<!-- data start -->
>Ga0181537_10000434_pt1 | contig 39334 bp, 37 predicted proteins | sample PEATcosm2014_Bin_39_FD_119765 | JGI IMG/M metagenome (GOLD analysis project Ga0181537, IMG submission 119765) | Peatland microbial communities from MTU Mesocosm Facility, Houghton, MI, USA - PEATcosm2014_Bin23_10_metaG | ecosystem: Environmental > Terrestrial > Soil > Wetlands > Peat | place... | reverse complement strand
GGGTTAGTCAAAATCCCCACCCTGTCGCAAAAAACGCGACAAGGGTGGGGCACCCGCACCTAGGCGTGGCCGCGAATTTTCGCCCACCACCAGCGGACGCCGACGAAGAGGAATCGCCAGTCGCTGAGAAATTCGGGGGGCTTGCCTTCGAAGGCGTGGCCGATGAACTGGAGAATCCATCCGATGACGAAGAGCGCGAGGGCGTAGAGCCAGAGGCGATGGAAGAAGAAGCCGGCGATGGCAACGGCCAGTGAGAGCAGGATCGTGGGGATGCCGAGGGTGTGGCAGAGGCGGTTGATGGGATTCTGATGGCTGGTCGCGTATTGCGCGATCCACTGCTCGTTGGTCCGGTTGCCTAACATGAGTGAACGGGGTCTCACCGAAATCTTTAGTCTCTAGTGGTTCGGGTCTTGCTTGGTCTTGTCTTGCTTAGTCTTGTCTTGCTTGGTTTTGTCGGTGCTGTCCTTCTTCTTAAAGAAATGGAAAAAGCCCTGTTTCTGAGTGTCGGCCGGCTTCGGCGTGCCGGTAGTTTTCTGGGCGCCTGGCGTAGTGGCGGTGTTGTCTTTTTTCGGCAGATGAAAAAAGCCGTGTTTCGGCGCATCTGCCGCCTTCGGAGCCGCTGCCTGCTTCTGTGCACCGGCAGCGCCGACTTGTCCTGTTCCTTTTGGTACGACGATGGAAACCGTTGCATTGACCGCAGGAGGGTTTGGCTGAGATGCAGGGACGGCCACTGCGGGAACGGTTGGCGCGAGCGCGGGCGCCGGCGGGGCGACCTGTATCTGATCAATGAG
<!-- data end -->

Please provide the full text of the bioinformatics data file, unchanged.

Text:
>Ga0181537_10000434_pt1 | contig 39334 bp, 37 predicted proteins | sample PEATcosm2014_Bin_39_FD_119765 | JGI IMG/M metagenome (GOLD analysis project Ga0181537, IMG submission 119765) | Peatland microbial communities from MTU Mesocosm Facility, Houghton, MI, USA - PEATcosm2014_Bin23_10_metaG | ecosystem: Environmental > Terrestrial > Soil > Wetlands > Peat | place... | reverse complement strand
GGGTTAGTCAAAATCCCCACCCTGTCGCAAAAAACGCGACAAGGGTGGGGCACCCGCACCTAGGCGTGGCCGCGAATTTTCGCCCACCACCAGCGGACGCCGACGAAGAGGAATCGCCAGTCGCTGAGAAATTCGGGGGGCTTGCCTTCGAAGGCGTGGCCGATGAACTGGAGAATCCATCCGATGACGAAGAGCGCGAGGGCGTAGAGCCAGAGGCGATGGAAGAAGAAGCCGGCGATGGCAACGGCCAGTGAGAGCAGGATCGTGGGGATGCCGAGGGTGTGGCAGAGGCGGTTGATGGGATTCTGATGGCTGGTCGCGTATTGCGCGATCCACTGCTCGTTGGTCCGGTTGCCTAACATGAGTGAACGGGGTCTCACCGAAATCTTTAGTCTCTAGTGGTTCGGGTCTTGCTTGGTCTTGTCTTGCTTAGTCTTGTCTTGCTTGGTTTTGTCGGTGCTGTCCTTCTTCTTAAAGAAATGGAAAAAGCCCTGTTTCTGAGTGTCGGCCGGCTTCGGCGTGCCGGTAGTTTTCTGGGCGCCTGGCGTAGTGGCGGTGTTGTCTTTTTTCGGCAGATGAAAAAAGCCGTGTTTCGGCGCATCTGCCGCCTTCGGAGCCGCTGCCTGCTTCTGTGCACCGGCAGCGCCGACTTGTCCTGTTCCTTTTGGTACGACGATGGAAACCGTTGCATTGACCGCAGGAGGGTTTGGCTGAGATGCAGGGACGGCCACTGCGGGAACGGTTGGCGCGAGCGCGGGCGCCGGCGGGGCGACCTGTATCTGATCAATGAG